Is prophylactic intravitreal bevacizumab associated with improvement in visual acuity in eyes with plaque-irradiated uveal melanoma?
In a cohort study of 1131 eyes with plaque-irradiated uveal melanoma treated with intravitreal bevacizumab at 4-month intervals for 2 years, visual outcome was better at 1, 2, 3, and 4 years, with 4-year median visual acuity of 20/70 compared with counting fingers in a nonrandomized, control (nonbevacizumab) group.
These findings suggest prophylactic intravitreal bevacizumab may be associated with improved visual outcome up to 4 years for patients with irradiated uveal melanoma.
Radiation retinopathy following plaque radiotherapy for uveal melanoma can lead to vision loss that might be avoided with prophylactic anti–vascular endothelial growth factor treatment.
To determine visual outcome following prophylactic intravitreal bevacizumab in patients with plaque-irradiated uveal melanoma.
Design, Setting, and Participants
Retrospective, nonrandomized, interventional cohort study at Wills Eye Hospital, Philadelphia, Pennsylvania. Prophylactic bevacizumab was administered between 2008 and 2018 to 1131 eyes with irradiated uveal melanoma (bevacizumab group) and compared with 117 eyes with irradiated uveal melanoma between 2007 and 2009 (no bevacizumab [historical control] group).
Prophylactic intravitreal bevacizumab was provided at the time of plaque removal as well as 6 subsequent injections at 4-month intervals over 2 years.
Main Outcomes and Measures
The median patient age was 61 years, 1195 of 1248 patients were white (96%), and 632 of 1248 were women (51%). The median tumor thickness was 4.0 mm, and median distance to foveola was 3.0 mm. A difference was not identified (bevacizumab vs control group) in demographic features, clinical features, or radiation parameters. The mean follow-up was 40 months vs 56 months (mean difference, −18; 95% CI, −24 to −13; P < .001). By survival analysis, the bevacizumab group demonstrated less optical coherence tomography evidence of cystoid macular edema at 24 months (28% vs 37%; hazard ratio [HR], 1.5; 95% CI, 1.1-2.2; P = .02) and 36 months (44% vs 54%; HR, 1.5; 95% CI, 1.1-2.1; P = .01), less clinical evidence of radiation maculopathy at 24 months (27% vs 36%; HR, 1.5; 95% CI, 1.0-2.2; P = .03), 36 months (44% vs 55%; HR, 1.50; 95% CI, 1.1-2.0; P = .01), and 48 months (61% vs 66%; HR, 1.4; 95% CI, 1.0-1.9; P = .03), and less clinical evidence of radiation papillopathy at 18 months (6% vs 12%; HR, 2.0; 95% CI, 1.1-3.9; P = .04). Nonparametric analysis documented better visual acuity outcomes in the bevacizumab group at all points, including 12 months (median logMAR visual acuity [Snellen equivalent]: 0.30 [20/40] vs 0.48 [20/60]; mean difference, −0.28; 95% CI, −0.48 to −0.07; P = .02), 24 months (0.40 [20/50] vs 0.70 [20/100]; mean difference, −0.52; 95% CI, −0.75 to −0.29; P < .001), 36 months (0.48 [20/60] vs 1.00 [20/200]; mean difference, −0.49; 95% CI, −0.76 to −0.21; P = .003), and 48 months (0.54 [20/70] vs 2.00 [counting fingers]; mean difference, −0.71; 95% CI, −1.03 to −0.38; P < .001).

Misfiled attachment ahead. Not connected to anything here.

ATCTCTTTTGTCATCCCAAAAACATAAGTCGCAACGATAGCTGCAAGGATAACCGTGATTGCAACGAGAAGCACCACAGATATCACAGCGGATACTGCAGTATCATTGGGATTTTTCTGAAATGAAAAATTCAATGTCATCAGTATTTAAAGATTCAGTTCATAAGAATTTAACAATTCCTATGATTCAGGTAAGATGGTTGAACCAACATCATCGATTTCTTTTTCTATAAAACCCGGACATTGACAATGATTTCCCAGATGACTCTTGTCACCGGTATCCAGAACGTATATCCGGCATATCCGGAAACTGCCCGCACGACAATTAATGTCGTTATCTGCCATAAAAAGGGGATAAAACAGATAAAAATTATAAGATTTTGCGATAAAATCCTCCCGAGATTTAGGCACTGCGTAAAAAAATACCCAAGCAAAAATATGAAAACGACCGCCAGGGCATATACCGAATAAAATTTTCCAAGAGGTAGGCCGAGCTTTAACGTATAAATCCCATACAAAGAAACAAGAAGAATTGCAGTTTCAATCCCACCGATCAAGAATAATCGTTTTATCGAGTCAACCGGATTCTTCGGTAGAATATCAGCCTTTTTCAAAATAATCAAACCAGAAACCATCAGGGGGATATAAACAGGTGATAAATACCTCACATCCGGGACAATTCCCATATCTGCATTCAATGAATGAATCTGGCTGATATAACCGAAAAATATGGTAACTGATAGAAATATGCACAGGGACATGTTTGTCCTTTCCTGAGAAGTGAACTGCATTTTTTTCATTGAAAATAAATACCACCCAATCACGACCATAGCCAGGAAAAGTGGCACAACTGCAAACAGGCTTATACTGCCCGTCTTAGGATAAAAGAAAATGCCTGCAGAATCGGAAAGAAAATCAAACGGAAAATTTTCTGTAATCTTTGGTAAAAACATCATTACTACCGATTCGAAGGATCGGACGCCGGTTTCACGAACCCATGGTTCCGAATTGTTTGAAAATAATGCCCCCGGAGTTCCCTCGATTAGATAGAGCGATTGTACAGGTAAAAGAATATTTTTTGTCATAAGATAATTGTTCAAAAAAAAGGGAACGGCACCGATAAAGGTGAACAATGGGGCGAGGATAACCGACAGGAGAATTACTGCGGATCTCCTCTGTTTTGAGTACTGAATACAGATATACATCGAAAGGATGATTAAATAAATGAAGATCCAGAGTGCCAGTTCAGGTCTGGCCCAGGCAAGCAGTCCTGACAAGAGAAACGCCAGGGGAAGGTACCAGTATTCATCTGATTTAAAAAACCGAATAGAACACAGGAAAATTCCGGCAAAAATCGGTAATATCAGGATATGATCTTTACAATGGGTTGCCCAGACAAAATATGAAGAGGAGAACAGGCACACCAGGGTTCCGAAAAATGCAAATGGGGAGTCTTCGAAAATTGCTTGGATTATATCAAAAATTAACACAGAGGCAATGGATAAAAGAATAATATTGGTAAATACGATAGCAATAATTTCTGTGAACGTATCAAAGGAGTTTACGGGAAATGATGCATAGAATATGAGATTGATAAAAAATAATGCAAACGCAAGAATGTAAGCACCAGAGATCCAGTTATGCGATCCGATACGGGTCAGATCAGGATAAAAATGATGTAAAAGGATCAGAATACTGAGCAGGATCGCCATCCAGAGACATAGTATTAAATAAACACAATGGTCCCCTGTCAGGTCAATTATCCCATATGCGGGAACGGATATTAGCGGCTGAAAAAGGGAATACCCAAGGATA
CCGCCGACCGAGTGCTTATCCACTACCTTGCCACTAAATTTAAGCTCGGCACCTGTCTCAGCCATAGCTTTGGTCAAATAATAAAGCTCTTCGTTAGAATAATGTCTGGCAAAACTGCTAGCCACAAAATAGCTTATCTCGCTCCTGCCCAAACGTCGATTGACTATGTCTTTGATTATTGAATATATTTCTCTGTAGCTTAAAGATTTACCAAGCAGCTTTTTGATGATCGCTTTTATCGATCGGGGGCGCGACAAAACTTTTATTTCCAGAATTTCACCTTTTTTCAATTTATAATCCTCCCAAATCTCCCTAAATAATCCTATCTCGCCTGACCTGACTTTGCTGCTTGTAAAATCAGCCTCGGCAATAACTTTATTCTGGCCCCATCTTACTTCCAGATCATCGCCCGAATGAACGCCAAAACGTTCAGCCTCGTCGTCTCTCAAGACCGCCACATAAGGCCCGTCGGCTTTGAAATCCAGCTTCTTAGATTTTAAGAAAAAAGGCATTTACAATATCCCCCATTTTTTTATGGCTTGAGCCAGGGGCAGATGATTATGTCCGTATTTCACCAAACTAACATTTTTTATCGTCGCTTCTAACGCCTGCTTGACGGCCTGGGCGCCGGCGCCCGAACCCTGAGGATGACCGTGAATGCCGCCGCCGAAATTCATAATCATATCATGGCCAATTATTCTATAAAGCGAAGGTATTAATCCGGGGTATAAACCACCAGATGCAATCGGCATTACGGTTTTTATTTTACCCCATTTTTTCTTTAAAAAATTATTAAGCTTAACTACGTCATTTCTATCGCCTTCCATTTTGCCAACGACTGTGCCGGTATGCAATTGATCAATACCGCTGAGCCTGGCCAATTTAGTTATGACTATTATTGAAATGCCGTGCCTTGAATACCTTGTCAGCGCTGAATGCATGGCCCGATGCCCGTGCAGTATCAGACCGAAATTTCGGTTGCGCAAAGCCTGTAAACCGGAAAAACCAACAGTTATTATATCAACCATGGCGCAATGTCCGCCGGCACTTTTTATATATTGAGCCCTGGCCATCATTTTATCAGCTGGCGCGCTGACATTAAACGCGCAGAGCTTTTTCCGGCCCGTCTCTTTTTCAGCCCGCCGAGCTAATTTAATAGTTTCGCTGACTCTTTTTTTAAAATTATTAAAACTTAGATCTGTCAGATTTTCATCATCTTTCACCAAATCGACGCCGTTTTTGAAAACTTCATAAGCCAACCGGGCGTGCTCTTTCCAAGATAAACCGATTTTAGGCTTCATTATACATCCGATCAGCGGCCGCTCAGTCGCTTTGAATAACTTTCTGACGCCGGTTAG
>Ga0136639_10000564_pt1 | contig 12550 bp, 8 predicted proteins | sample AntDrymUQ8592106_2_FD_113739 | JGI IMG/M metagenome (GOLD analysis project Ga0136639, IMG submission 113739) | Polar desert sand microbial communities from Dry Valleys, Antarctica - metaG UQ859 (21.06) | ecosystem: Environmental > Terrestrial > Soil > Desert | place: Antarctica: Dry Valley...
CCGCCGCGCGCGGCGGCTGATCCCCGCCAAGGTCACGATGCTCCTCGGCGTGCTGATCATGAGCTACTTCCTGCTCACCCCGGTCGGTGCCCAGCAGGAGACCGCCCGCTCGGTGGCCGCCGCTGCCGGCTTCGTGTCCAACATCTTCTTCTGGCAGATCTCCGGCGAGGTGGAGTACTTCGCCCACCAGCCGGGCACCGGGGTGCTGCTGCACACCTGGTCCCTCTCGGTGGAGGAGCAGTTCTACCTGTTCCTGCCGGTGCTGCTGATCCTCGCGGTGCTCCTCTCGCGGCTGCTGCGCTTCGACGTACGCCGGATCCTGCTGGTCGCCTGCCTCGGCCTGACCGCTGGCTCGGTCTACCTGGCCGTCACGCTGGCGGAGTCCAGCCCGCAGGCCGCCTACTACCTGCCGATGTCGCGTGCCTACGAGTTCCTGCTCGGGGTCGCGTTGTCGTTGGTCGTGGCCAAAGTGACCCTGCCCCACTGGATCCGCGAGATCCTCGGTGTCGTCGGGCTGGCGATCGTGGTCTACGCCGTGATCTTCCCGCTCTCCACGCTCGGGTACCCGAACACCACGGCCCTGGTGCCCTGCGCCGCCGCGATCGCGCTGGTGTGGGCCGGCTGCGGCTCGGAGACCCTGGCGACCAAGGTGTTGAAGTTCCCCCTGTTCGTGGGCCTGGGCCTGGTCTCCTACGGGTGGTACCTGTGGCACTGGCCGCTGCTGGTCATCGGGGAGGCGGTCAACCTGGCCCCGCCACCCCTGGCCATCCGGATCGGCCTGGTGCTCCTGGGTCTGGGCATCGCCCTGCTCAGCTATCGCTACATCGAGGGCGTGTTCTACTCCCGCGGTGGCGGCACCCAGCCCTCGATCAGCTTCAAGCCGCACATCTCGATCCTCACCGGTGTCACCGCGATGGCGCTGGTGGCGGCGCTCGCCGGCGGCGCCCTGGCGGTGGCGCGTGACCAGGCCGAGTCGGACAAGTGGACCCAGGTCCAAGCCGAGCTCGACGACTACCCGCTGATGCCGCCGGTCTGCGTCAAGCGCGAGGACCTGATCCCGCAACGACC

Conclusions and Relevance
These findings from a retrospective cohort of plaque radiotherapy and prophylactic intravitreal bevacizumab in patients with uveal melanoma suggest better visual outcomes when compared with nonrandomized historical control individuals through 4 years.
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Shields CL, Dalvin LA, Chang M, et al. Visual Outcome at 4 Years Following Plaque Radiotherapy and Prophylactic Intravitreal Bevacizumab (Every 4 Months for 2 Years) for Uveal Melanoma: Comparison With Nonrandomized Historical Control Individuals. JAMA Ophthalmol. 2020;138(2):136–146. doi:10.1001/jamaophthalmol.2019.5132
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